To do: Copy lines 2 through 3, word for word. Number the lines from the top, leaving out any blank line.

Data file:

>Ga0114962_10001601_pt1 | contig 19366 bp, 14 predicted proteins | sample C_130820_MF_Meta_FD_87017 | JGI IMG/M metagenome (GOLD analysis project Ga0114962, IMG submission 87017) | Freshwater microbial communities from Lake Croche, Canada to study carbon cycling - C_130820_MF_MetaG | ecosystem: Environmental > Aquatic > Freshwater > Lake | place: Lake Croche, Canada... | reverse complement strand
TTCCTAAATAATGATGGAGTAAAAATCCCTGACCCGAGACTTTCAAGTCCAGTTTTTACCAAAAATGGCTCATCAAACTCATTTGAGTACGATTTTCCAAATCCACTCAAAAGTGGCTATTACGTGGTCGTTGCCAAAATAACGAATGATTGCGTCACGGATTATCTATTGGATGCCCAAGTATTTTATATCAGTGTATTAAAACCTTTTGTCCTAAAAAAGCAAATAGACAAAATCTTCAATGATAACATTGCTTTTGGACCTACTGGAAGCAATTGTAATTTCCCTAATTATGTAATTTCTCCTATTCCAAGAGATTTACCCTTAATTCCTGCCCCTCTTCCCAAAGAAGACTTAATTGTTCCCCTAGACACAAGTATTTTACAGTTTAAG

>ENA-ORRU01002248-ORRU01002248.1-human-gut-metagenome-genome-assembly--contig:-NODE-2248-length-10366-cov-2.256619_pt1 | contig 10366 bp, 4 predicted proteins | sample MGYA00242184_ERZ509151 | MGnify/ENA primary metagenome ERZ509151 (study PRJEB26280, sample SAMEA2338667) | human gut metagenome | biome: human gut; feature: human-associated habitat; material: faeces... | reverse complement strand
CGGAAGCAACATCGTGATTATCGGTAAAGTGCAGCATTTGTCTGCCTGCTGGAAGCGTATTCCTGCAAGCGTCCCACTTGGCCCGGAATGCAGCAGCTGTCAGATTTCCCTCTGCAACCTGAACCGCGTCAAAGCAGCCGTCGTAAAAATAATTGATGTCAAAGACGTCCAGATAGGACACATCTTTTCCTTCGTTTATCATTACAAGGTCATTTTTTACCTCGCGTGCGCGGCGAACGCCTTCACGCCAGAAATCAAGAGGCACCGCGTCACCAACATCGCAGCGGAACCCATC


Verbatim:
TTCCTAAATAATGATGGAGTAAAAATCCCTGACCCGAGACTTTCAAGTCCAGTTTTTACCAAAAATGGCTCATCAAACTCATTTGAGTACGATTTTCCAAATCCACTCAAAAGTGGCTATTACGTGGTCGTTGCCAAAATAACGAATGATTGCGTCACGGATTATCTATTGGATGCCCAAGTATTTTATATCAGTGTATTAAAACCTTTTGTCCTAAAAAAGCAAATAGACAAAATCTTCAATGATAACATTGCTTTTGGACCTACTGGAAGCAATTGTAATTTCCCTAATTATGTAATTTCTCCTATTCCAAGAGATTTACCCTTAATTCCTGCCCCTCTTCCCAAAGAAGACTTAATTGTTCCCCTAGACACAAGTATTTTACAGTTTAAG

>ENA-ORRU01002248-ORRU01002248.1-human-gut-metagenome-genome-assembly--contig:-NODE-2248-length-10366-cov-2.256619_pt1 | contig 10366 bp, 4 predicted proteins | sample MGYA00242184_ERZ509151 | MGnify/ENA primary metagenome ERZ509151 (study PRJEB26280, sample SAMEA2338667) | human gut metagenome | biome: human gut; feature: human-associated habitat; material: faeces... | reverse complement strand